Oxygen bank for Covid patients

10 June 2021 | Health

JEMIMA BEUKES



WINDHOEK

Amid an unprecedented nationwide surge in Covid-19 cases that has led to a high demand for oxygen, the health ministry says it is in the process of setting up oxygen concentrator banks at Windhoek Central and Onandjokwe hospitals.

Health minister Dr Kalumbi Shangula this week announced that Covid-19 isolation and intensive care units are occupied between 67% and 100% on any given day, which has forced the ministry to adopt swift decongestion measures to ease the burden on the struggling public health system.

Shangula said “the ministry has increased the supply of oxygen and is in the process of constructing oxygen generating banks at the Windhoek Central and Onandjokwe hospitals, while the Katutura Hospital respiratory unit and Oshakati hospitals are being provided with oxygen tanks”.

“The number of deaths has far surpassed the figures estimated in the Disease Estimates Projection Model that indicated that Namibia would have recorded 834 deaths due to Covid-19 during 2020 and 2021.

“In the last two weeks, Namibia reported 5 761 new confirmed cases and 147 deaths. By any measure, these numbers are alarming. Increased hospitalisations are placing immense pressure on the healthcare system with respect to available personnel, facilities, equipment, supplies and commodities.

“There is an observed high demand for oxygen and personal protective equipment [PPE]. Consistent and high-quality supply of oxygen is critical to saving lives,” he said.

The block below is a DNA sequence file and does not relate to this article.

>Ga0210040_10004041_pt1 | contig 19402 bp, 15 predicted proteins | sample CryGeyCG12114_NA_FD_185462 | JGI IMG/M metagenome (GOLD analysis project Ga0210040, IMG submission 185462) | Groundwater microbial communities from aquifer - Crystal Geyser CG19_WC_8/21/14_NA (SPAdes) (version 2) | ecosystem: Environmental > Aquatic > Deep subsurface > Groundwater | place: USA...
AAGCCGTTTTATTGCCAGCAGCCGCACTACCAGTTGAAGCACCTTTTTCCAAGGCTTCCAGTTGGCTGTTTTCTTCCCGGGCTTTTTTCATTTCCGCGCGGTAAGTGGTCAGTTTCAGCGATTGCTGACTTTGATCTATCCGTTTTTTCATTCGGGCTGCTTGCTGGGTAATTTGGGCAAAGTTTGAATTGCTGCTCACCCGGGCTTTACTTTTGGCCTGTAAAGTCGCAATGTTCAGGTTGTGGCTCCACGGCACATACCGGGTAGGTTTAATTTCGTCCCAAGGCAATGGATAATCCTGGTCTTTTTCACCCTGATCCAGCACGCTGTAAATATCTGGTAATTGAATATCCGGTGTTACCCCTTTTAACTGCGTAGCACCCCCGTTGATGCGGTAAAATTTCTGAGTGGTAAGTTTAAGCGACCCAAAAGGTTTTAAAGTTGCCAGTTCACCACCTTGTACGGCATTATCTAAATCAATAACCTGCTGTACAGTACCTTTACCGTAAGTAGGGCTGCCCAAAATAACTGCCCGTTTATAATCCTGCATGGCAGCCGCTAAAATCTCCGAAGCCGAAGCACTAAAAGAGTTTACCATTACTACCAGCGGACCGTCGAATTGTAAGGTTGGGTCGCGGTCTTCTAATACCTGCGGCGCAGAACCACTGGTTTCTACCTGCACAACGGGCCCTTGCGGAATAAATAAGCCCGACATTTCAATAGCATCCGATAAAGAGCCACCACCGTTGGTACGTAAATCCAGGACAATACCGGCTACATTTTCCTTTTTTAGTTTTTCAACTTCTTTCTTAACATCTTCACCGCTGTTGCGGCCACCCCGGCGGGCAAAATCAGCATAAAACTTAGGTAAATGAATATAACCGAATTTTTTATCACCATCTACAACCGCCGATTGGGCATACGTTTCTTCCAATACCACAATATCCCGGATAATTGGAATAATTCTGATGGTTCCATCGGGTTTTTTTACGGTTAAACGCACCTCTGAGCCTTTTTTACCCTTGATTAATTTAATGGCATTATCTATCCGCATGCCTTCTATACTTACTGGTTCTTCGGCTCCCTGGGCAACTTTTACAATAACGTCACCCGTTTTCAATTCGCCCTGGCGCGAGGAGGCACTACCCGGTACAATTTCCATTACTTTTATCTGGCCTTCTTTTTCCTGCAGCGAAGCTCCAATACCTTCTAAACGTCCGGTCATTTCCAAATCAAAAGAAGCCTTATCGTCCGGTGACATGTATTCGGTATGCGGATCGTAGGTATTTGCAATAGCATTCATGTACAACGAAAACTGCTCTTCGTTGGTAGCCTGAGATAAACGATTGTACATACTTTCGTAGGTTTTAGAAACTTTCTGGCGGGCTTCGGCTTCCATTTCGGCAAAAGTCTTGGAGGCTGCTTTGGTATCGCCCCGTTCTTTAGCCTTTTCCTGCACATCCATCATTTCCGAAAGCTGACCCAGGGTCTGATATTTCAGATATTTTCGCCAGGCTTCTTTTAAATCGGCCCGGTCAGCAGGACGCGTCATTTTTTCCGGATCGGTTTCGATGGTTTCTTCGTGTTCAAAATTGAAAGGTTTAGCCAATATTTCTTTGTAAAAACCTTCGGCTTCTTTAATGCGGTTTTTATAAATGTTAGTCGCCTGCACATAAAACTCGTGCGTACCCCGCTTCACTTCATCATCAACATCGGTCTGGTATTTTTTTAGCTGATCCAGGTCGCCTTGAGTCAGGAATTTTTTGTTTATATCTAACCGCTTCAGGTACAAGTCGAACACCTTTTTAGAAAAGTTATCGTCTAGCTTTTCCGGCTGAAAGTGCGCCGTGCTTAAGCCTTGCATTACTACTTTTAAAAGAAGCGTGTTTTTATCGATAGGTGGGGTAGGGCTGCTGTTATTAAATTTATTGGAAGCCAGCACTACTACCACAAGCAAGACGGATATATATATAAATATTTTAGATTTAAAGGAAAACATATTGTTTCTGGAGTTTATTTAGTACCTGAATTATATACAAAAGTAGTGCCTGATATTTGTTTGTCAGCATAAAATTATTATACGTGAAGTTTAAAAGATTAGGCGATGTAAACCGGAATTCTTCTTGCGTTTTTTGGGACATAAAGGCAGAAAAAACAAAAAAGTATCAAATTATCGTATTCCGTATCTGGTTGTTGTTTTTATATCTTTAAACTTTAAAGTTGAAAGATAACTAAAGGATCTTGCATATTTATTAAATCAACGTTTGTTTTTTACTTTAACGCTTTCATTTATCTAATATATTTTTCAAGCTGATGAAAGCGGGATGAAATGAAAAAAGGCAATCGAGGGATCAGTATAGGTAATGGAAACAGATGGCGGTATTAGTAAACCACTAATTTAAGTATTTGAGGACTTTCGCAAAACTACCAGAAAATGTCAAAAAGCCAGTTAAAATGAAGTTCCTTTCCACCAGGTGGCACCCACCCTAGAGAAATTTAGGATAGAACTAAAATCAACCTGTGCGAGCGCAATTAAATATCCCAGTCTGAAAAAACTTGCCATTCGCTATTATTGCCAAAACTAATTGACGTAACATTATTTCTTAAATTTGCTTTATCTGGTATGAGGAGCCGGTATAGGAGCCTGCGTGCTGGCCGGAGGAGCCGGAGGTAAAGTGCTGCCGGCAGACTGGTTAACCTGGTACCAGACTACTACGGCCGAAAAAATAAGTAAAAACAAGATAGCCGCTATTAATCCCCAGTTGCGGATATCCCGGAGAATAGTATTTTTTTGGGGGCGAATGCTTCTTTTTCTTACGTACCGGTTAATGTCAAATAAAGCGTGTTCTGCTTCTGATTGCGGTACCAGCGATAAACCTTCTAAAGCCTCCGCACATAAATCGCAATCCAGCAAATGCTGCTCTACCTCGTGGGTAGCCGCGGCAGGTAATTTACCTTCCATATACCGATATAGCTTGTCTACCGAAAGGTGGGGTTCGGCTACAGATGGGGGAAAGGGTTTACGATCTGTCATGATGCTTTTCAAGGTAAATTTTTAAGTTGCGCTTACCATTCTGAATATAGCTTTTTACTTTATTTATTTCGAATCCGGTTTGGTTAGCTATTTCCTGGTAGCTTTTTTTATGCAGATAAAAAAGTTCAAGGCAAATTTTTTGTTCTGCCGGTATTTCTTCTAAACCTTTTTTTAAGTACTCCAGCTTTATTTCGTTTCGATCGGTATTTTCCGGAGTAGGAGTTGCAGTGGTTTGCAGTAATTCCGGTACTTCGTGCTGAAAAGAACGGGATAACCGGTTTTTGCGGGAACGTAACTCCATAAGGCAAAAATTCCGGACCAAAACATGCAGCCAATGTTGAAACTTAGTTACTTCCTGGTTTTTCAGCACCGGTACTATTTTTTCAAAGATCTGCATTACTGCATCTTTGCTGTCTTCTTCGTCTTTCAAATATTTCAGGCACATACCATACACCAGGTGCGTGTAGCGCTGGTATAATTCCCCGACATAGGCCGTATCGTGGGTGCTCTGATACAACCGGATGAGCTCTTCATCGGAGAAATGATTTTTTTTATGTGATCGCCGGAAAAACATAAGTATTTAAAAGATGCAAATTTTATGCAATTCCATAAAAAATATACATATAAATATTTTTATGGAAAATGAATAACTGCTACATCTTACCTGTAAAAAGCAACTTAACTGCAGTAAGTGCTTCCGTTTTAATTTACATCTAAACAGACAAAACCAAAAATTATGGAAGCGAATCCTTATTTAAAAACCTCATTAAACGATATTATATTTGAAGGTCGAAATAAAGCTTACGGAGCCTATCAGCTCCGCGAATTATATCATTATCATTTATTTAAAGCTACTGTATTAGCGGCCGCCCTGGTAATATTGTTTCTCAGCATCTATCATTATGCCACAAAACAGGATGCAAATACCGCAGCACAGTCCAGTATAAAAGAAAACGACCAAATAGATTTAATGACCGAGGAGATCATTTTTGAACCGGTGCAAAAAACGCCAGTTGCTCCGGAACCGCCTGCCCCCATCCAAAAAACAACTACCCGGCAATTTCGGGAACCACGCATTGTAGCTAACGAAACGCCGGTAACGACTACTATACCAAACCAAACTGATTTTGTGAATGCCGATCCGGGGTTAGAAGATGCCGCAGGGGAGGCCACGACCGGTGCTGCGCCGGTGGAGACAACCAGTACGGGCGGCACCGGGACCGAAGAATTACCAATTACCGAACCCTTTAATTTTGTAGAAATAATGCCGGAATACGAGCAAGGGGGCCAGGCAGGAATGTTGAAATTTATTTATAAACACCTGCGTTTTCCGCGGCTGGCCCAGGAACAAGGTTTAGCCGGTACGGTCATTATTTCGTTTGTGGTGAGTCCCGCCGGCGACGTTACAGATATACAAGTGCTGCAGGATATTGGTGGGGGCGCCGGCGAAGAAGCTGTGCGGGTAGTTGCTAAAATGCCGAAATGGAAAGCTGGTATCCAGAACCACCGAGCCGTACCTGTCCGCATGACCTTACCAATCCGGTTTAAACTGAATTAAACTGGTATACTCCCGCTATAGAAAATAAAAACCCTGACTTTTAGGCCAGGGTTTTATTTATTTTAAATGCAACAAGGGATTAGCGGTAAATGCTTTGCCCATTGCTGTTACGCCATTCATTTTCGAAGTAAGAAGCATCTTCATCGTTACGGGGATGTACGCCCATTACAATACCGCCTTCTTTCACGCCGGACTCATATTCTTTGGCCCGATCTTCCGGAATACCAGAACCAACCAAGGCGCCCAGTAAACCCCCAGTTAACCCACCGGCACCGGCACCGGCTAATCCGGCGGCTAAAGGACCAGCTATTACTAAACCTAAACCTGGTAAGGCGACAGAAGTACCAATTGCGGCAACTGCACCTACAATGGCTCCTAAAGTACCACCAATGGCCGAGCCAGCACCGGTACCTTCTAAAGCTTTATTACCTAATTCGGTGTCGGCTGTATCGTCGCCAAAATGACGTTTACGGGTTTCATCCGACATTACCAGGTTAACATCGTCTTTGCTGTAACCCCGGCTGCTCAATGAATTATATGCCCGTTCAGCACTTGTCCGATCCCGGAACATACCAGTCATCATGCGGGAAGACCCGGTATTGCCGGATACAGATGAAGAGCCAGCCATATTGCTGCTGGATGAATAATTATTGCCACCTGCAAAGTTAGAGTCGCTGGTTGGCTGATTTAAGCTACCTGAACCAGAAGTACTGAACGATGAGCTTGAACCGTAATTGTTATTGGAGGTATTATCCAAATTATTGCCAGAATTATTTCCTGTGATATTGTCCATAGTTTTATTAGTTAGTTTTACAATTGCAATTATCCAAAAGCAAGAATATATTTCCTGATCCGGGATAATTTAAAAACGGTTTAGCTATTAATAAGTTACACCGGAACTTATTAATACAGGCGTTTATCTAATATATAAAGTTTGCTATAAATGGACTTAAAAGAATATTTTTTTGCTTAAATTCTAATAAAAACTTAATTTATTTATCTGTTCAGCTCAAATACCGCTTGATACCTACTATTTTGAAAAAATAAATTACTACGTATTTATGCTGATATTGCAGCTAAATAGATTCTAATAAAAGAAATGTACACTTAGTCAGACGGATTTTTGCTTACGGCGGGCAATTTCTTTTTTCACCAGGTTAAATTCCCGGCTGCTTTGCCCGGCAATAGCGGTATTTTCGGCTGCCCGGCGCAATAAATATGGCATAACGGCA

With the new outbreak exerting enormous pressure on the country’s health personnel and facilities, the ministry has also decided to recruit more health personnel for isolation facilities and several hospital wards, as well as expanded spaces to cater to Covid-19 patients in need of hospitalisation and care.

Third wave

The third wave is believed to be driven by the South African variant which has killed more than 40 people in just seven days, leaving the country’s mortuaries filled to the brim and families forced to speed up burials of their loved ones.

There has also been a significant spike in the number of Intensive Care Unit (ICU) admissions in the country’s hospitals, which are currently full to capacity, with many hospitals turning sick patients away while prioritising those in need of oxygen.

“We have acquired clinical supplies and medical equipment, more PPEs and other logistical items to deal with the current wave. As an ongoing activity, the ministry will recruit additional healthcare workers, expand infrastructure, improve and increase oxygen generation and supplies, procure more supplies and commodities - including PPEs, essential medicines, vaccines and other essential items. More efforts will also be exerted on community engagement activities,” Shangula said.

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